After reports that a Ukrainian air defense missile had fallen on the territory of Belarus, the Kyiv Ministry of Defense offered to cooperate in the investigation of the accident.
On Thursday evening, the Ukrainian ministry broadcast a statement saying it was ready for an objective investigation into the incident.
In Minsk, state media earlier reported that a Ukrainian S300 air defense missile fell on Belarusian territory on Thursday morning.
If true, it would be similar to the incident last November when a missile hit Polish territory.
The Defense Ministry in Kyiv also referred to the recent wave of Russian missile attacks across Ukraine on Thursday, saying that provocation by the terrorist state Russia cannot be ruled out.
Belarusian President Alexander Lukashenko has been briefed on the incident.
Shortly thereafter, the Belarusian Foreign Ministry summoned Ukraine’s ambassador to Minsk.
While Belarus is not actively participating in Russia’s invasion of Ukraine, Lukashenko has allowed Russian forces to use military bases in his country to launch attacks on Ukraine.
There are great fears in Ukraine that Russia might launch a new attack from Belarus, and an incident such as the fall of an air defense missile could be used as a pretext by Minsk and Moscow.
In turn, Ukrainian President Volodymyr Zelensky acknowledged that most regions of his country suffer from power outages, but said that the damage would have increased without a heroic air defense, after the entire Ukraine was exposed to a barrage of Russian missiles.
Zelensky said in a video speech on Thursday evening that air defenses in central, southern, eastern and western Ukraine had repelled 54 Russian missiles and 11 drones during one of the largest Russian air strikes since the war began in February.
Zelensky added that areas where power loss was widespread include the capital Kyiv, Odessa and Kherson in the south and the surrounding areas and the area around Lviv near the western border with Poland.
“But this is nothing compared to what could have happened without our heroic anti-aircraft and air defense forces,” he said.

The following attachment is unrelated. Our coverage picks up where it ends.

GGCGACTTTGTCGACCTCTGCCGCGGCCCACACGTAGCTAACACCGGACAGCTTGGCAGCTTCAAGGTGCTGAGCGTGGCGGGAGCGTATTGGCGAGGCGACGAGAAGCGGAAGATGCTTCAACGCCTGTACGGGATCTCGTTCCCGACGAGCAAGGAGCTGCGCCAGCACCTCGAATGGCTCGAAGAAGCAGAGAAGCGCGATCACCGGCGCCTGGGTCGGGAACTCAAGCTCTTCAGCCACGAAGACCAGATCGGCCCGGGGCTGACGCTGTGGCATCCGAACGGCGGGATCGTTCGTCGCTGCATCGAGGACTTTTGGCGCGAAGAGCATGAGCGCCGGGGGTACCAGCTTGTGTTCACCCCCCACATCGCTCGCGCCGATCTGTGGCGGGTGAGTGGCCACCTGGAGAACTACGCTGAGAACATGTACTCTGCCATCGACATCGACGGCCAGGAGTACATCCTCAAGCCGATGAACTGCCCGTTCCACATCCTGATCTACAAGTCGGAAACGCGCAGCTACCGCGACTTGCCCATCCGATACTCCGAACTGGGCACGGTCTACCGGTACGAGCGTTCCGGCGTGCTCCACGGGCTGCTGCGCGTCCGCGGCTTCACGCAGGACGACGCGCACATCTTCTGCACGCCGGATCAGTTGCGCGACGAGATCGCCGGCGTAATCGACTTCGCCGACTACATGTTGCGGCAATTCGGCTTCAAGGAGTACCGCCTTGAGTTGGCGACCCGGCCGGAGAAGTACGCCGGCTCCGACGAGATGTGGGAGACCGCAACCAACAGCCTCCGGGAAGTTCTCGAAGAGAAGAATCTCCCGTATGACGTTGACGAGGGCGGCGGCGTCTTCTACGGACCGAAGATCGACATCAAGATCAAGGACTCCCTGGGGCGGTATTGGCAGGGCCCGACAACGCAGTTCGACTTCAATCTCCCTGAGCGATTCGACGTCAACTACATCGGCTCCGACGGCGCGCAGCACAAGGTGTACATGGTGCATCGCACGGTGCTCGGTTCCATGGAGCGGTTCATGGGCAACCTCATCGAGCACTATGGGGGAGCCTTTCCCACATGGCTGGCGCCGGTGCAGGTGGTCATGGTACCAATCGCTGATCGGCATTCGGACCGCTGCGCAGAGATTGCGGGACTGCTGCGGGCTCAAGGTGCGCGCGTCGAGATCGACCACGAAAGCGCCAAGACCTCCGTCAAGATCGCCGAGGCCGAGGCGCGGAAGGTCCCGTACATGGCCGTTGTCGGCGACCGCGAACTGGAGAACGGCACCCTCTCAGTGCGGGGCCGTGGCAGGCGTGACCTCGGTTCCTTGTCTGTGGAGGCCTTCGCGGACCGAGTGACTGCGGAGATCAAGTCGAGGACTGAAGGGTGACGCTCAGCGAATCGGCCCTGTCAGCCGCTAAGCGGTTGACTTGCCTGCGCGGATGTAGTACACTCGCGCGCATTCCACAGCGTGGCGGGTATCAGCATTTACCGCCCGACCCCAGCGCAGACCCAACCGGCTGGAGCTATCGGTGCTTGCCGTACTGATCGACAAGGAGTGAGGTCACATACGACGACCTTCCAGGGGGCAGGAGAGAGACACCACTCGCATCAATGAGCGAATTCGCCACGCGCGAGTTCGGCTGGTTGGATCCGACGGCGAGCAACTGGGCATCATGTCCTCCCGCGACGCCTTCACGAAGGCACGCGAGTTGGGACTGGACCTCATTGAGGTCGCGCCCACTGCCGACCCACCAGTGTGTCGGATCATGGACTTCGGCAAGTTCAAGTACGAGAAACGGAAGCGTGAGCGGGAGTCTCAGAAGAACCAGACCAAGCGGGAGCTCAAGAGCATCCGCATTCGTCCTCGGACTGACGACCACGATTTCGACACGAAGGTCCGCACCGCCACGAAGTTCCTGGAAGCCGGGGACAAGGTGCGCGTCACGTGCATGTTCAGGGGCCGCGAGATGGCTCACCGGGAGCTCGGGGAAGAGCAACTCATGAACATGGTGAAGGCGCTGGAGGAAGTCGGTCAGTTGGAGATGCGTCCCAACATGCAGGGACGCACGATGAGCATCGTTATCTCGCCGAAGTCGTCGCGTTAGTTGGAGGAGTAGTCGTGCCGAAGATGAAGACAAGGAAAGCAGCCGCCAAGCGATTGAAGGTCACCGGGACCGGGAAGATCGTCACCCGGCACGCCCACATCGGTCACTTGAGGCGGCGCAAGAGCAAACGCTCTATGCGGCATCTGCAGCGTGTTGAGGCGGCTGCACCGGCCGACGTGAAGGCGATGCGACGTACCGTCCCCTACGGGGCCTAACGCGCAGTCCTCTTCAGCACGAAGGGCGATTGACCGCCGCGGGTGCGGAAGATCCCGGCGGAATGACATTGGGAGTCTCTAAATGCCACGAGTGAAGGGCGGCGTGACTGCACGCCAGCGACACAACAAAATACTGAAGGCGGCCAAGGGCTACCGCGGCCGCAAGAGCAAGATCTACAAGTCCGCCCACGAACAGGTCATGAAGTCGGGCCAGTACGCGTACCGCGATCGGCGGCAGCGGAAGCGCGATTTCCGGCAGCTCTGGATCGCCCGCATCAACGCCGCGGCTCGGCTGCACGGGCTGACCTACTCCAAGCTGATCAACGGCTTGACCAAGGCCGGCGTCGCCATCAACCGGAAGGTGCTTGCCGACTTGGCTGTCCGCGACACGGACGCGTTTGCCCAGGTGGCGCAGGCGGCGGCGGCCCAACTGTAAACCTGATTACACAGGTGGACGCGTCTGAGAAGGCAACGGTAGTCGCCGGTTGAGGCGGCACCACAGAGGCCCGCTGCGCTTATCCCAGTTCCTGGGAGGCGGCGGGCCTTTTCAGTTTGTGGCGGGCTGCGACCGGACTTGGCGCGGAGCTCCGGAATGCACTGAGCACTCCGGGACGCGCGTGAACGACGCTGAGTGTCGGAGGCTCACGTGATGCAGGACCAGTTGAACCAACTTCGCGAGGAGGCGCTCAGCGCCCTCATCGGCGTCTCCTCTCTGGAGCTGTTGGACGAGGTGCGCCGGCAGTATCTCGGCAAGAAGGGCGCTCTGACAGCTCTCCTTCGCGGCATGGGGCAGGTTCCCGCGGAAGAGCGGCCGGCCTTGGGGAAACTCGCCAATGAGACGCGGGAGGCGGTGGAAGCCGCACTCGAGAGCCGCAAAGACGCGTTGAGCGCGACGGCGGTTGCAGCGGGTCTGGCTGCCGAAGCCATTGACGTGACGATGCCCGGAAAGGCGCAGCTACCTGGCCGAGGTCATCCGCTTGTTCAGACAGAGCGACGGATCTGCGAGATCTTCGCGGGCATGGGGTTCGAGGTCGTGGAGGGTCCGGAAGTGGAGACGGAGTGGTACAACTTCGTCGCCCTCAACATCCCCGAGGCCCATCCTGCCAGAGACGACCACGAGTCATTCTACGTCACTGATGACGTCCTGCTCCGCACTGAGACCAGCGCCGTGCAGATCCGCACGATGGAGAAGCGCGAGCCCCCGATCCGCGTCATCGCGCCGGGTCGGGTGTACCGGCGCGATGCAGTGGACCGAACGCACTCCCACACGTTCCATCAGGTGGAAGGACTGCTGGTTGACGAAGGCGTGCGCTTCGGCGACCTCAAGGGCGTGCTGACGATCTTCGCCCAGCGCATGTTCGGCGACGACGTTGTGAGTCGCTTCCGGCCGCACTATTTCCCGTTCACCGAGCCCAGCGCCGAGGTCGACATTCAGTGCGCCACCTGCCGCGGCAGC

Air raid sirens sounded across Ukraine, and emergency workers gathered on the wreckage of apartment buildings in Kyiv destroyed by an explosion and smoke from falling missiles billowing into the sky.
Officials had earlier said more than 120 rockets were fired during Thursday’s attack.
The Ukrainian Defense Ministry said in a statement that more than 18 residential buildings and 10 basic infrastructure facilities were destroyed in the recent attacks.
Russian air strikes in the past few months targeting energy infrastructure have left millions without electricity and heating in often frigid temperatures.
Britain said on Friday it had given Ukraine more than 1,000 metal detectors and 100 bomb-defusing equipment to help clear minefields, the latest military support Kyiv has received in the conflict with Russia.
“Russia’s use of landmines and the targeting of civilian infrastructure underscores the appalling cruelty of Russian President Vladimir Putin’s invasion,” British Defense Secretary Ben Wallace said in a statement.
“This latest package of UK support will help Ukraine safely clear land and buildings while reclaiming its territory,” he added.
The British Defense Ministry said metal detectors, made by German company Fallon, can help troops secure roads by helping to remove explosive hazards, while bomb disposal equipment can defuse unexploded ordnance.
Wallace said on Thursday that Britain would allocate 2.3 billion pounds ($2.77 billion) in military aid to Ukraine in 2023, matching the amount it gave this year.